Opinion: Urgent Need To Profile Public And Civil Servants On Institutional Websites
By Baboucarr Camara
The Gambia we once knew devoid of impersonation, conspiracy, and wanton need to dine at the gallery of kings and queens without a dime is gone! For reasons beyond my understanding and common logic, there is a clear need to draw the line between the country’s workforce and the political stalwarts of the many political parties roaming public institutions in search of position to the point of impersonating public officials, spreading rumors and flaming unworthy hatred in many public institutions.
All political parties, I believe, have offices as required by the 2015 amended elections act to have a secretariat in each administrative region and by conscience should conduct their relative activities in those offices to allow what is considered a professional workforce to deliver on its mandate.
The ramification of allowing some of these loyalists to be roaming around encourages unnecessary exchanges with professionals and in a short time pollutes an effective environment for authority and leadership to find a common convergence point in serving the public. In fact, it sways professional practice, frustrates expertise, and throws political authority in harm’s way without notice.
Many today are dressing like James Bond and Angelina Jolie using many terms very unfamiliar to theory and practice to malice, defraud, subjugate, and corrupt the system because of what many of them term as a connection to this and that authority.
As elections are now over and a new cabinet appointed, it’s my considerate opinion that all public institutions will endeavor to profile their staff and must have ‘functional and effective websites’. There must also be massive campaigns to popularize these sites and engage the citizenry to understand who to entertain and when to call the nearest police station. This helps in a number of ways since it discourages mass corruption, nepotism, conspiracy, and arbitrary dismissals orchestrated by misinformation and doom-mongering.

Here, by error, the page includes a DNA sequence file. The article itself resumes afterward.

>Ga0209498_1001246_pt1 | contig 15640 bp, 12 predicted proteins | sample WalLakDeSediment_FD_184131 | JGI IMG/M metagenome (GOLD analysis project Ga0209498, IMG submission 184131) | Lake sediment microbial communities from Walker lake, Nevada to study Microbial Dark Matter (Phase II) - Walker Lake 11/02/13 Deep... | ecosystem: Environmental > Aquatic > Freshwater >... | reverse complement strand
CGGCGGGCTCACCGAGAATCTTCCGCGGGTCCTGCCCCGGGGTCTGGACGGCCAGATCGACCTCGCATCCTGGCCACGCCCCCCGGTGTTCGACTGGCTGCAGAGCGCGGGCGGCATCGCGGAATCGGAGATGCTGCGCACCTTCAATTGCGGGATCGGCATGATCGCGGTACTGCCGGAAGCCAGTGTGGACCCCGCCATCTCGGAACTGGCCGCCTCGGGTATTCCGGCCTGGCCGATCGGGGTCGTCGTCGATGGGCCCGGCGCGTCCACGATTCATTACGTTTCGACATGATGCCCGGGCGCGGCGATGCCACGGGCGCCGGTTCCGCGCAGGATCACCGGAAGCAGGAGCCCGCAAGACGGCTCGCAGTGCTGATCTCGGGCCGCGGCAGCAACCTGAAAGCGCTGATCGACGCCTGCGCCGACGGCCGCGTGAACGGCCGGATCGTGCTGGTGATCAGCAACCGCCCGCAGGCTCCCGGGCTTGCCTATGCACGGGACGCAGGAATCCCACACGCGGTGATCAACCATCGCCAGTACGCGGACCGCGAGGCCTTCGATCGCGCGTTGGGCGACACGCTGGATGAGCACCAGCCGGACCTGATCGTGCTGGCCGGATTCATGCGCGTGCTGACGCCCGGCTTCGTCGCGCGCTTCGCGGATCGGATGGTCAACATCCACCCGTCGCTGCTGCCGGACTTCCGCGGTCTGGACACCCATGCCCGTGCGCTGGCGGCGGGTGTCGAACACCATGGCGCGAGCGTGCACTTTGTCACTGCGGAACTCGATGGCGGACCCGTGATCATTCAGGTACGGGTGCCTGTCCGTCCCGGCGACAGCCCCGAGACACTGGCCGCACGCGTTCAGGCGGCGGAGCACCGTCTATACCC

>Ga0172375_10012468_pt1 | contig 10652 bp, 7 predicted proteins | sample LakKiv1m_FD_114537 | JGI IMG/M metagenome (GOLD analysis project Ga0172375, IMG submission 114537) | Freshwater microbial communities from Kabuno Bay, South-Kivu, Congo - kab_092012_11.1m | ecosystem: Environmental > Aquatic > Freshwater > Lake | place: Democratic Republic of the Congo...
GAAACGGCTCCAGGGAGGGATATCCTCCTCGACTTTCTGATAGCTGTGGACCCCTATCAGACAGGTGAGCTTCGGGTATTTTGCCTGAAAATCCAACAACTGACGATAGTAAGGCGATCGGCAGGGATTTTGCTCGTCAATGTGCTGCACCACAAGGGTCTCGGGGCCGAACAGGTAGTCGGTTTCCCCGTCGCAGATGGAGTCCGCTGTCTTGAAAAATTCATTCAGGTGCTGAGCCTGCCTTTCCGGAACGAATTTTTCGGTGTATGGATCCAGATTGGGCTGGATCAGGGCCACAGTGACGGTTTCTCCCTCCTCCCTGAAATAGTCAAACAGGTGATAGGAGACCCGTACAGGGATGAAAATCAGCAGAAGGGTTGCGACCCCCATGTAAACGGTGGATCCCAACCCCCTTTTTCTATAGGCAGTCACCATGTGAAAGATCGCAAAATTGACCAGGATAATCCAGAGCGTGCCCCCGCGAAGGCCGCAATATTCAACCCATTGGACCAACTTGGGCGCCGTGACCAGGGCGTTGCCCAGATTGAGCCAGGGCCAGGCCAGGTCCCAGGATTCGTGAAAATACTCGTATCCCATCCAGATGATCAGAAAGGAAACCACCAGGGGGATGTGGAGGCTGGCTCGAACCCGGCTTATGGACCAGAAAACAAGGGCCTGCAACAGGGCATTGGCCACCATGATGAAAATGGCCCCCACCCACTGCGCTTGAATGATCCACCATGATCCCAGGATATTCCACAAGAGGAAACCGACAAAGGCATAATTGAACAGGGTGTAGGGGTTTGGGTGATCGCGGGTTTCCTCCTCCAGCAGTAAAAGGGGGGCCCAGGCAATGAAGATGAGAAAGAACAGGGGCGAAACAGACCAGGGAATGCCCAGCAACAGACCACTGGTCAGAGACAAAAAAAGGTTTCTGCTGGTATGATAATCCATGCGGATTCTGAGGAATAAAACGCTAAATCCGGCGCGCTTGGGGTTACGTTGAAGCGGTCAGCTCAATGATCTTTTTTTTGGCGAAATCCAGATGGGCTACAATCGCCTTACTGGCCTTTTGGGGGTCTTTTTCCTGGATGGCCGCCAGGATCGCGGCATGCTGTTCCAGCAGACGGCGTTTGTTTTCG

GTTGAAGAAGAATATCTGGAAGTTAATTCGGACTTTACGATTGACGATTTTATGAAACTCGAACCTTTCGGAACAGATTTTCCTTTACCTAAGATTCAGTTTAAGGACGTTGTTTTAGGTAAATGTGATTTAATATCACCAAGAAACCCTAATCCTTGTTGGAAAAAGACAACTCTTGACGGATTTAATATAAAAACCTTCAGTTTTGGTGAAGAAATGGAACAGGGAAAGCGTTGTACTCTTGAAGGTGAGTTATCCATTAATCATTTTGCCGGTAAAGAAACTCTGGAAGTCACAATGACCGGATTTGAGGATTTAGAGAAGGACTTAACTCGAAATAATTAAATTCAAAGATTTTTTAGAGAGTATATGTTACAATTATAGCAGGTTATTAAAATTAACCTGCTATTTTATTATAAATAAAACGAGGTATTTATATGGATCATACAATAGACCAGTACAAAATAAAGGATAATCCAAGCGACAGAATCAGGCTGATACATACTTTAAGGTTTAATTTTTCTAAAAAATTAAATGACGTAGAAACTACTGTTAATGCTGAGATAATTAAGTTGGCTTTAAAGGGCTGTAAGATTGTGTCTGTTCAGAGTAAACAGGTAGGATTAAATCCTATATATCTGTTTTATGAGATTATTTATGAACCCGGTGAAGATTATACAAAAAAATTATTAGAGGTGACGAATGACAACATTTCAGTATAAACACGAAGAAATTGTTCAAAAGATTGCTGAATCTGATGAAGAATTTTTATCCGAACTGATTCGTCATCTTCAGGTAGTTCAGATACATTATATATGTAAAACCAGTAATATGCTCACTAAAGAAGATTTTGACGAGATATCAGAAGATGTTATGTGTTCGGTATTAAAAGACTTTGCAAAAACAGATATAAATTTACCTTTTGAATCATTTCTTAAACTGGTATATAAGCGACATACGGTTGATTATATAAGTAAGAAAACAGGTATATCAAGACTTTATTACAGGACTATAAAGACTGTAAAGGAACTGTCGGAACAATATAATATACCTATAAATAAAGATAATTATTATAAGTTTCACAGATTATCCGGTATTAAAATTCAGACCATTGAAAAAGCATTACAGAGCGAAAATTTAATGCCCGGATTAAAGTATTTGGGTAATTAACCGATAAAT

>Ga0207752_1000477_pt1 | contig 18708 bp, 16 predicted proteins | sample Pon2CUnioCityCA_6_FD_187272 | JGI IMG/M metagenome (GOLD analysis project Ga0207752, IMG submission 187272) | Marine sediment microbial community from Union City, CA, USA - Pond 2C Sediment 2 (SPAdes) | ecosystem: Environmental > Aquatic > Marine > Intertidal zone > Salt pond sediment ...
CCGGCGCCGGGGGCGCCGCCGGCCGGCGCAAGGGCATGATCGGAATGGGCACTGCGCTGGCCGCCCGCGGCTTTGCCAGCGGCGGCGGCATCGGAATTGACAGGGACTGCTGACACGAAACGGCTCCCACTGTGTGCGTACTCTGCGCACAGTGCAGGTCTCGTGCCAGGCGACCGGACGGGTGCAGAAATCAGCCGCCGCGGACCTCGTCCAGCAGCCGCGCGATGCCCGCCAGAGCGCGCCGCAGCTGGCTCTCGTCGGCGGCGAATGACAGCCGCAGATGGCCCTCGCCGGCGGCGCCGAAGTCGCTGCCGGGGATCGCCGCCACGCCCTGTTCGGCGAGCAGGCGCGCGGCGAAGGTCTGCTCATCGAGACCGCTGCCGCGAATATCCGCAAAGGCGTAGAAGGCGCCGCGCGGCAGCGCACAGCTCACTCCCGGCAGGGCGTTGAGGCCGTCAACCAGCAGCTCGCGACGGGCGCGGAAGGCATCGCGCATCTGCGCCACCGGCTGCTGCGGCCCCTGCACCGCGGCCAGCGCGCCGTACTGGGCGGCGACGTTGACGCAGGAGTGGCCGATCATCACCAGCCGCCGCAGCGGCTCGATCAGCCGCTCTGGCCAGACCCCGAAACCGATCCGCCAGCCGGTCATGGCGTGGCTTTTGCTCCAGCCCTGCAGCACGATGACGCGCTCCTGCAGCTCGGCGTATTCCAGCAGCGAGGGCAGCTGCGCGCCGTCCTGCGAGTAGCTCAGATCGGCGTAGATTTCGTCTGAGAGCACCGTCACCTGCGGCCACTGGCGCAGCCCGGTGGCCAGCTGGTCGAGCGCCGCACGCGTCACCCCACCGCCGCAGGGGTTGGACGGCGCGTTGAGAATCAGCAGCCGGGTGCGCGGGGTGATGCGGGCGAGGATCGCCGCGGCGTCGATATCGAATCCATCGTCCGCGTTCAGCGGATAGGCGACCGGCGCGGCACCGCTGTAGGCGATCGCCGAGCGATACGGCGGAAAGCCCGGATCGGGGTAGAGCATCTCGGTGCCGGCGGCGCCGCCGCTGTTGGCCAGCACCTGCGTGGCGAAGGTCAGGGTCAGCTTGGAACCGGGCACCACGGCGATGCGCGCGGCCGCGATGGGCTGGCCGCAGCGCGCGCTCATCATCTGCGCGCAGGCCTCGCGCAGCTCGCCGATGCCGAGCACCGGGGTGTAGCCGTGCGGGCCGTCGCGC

About the author: Baboucarr Camara is a senior journalist and has 13 years of service in his field of current practice. He has previously served in central government for 5 years in many roles relating to youth development and international advocacy. Camara was also the former Commonwealth regional youth caucus representative for the Gambia at the Commonwealth Regional Center for Africa (2007-2009). He currently works as a managing Editor at the Gambia Radio & Television Service and is pursuing the Chevening Africa Media Fellowship program at the University of Westminster in London.
Disclaimer: This is strictly a personal opinion by the author as a concerned Gambian, under his right to freedom of expression; and it does not reflect the views of this medium or his employer on the subject.